Despite the economy’s impressive resilience to the crisis, Lebanon continues to suffer from high underlying vulnerabilities. Domestic stability rests on the fragile political system split along confessional lines, and the country lies at the crossroads of regional tensions. The government’s debt remains among the highest in the world, and almost half of it is denominated in foreign currency. The large banking system depends on short-term deposit inflows from nonresidents to roll over its large exposure to the sovereign. With high loan dollarization, banks carry significant exposure to unhedged borrowers.

Executive Board Assessment

Executive Directors welcomed Lebanon’s strong economic and financial performance during the global recession and commended the authorities for prudent macroeconomic management and financial sector oversight. While noting progress in reducing short-term risks, Directors cautioned that the underlying vulnerabilities remain large. Directors advised to manage the buoyant economy cautiously to avoid overheating and to prevent the build-up of new vulnerabilities. They emphasized the need to address the high government debt and to implement growth-enhancing structural reforms.

Directors supported the authorities’ intention to increase capital spending to address growing infrastructure gaps, but cautioned against a substantial fiscal relaxation given the booming economy. They encouraged the authorities to execute current spending prudently and to save revenue over-performance with the objective of achieving a larger primary surplus in 2010.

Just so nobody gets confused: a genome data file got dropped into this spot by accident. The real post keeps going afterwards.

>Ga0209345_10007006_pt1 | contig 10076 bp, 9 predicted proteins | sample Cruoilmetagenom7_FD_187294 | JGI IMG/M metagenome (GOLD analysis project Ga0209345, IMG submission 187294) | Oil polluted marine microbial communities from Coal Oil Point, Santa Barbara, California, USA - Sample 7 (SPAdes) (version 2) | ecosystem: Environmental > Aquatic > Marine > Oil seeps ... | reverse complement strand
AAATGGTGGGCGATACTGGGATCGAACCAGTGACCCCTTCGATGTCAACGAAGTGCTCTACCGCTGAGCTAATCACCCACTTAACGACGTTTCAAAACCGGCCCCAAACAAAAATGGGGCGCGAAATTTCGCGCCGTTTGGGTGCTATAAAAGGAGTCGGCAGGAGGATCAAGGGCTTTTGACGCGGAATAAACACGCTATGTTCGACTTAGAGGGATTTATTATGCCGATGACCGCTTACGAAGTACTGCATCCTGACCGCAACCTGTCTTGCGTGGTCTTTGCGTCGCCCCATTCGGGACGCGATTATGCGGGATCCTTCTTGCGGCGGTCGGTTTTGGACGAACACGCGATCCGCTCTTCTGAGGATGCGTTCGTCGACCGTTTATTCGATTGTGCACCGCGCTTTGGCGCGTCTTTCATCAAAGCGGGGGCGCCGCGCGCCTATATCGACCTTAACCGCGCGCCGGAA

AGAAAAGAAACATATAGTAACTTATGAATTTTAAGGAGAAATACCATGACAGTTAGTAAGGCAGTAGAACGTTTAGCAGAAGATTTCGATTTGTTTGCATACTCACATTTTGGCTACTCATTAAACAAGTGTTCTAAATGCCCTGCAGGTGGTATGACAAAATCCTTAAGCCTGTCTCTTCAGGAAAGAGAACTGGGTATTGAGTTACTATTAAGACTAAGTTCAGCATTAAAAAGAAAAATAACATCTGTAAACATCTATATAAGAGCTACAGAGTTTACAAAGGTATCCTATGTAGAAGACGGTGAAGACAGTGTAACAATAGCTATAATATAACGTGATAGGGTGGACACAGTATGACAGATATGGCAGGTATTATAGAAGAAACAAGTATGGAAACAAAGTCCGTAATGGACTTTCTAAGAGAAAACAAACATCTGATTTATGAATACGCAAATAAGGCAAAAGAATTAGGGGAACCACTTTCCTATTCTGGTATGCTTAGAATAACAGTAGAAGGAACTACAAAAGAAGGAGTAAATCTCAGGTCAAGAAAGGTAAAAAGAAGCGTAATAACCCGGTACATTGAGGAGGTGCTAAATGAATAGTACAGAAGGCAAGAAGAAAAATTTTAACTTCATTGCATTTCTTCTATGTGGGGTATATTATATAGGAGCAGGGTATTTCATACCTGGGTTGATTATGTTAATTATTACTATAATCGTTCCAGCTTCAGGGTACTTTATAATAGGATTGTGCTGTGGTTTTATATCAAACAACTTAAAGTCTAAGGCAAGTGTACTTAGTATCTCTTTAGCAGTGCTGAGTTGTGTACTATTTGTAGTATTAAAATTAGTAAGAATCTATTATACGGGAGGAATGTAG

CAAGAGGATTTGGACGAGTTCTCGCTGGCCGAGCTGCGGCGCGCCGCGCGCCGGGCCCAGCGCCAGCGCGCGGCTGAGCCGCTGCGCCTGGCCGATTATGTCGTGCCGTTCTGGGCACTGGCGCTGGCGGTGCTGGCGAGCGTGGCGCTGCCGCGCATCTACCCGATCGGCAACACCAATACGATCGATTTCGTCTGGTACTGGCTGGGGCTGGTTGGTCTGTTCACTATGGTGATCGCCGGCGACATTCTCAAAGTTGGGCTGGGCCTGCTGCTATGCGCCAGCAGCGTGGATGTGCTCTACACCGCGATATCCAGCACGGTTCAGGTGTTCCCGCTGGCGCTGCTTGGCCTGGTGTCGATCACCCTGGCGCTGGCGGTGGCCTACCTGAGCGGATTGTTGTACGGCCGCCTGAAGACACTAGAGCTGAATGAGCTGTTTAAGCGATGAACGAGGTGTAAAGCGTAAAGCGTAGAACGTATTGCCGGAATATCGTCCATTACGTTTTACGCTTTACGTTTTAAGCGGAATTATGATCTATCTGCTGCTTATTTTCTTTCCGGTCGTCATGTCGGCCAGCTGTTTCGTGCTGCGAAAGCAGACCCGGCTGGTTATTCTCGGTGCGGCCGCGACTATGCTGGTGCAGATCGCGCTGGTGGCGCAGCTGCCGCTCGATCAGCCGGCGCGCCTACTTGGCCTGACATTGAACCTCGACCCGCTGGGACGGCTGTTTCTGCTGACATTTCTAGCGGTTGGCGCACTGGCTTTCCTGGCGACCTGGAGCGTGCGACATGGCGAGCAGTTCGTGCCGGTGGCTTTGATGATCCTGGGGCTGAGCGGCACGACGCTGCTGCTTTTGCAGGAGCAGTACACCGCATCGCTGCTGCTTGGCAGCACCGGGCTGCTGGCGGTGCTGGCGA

Directors agreed that a further reduction in the government debt-to-GDP ratio remains the top medium-term policy priority. Lowering the debt burden, while maintaining permanently higher investment and social spending will require a combination of expenditure rationalization and socially balanced tax measures. Directors encouraged the authorities to reduce budgetary transfers to the electricity sector and consider tax measures, including income tax reform and broadening of the VAT.

Directors recognized the challenges the authorities have faced in managing large capital inflows, and agreed that Lebanon’s vulnerabilities and exposure to shocks require a strong international reserves position. They welcomed the buildup of reserves that took place over the past two years. Directors recommended that the authorities carefully assess the pace of reserve accumulation, paying due regard to the need to continue to ensure confidence, while considering the costs of sterilization. In this context, Directors supported the recent policy interest rate reductions that moderated the pace of deposit inflows. Looking forward, Directors concurred that a pause in interest rate reduction would be advised given the imperfect policy transmission mechanism and uncertain lags in Lebanon.

Directors welcomed that Lebanon’s banks have weathered the global crisis well. They called for continued vigilance, with a focus on preventing excessive risk-taking as high liquidity and declining interest rates are leading banks to increase private sector credit and expand their activity.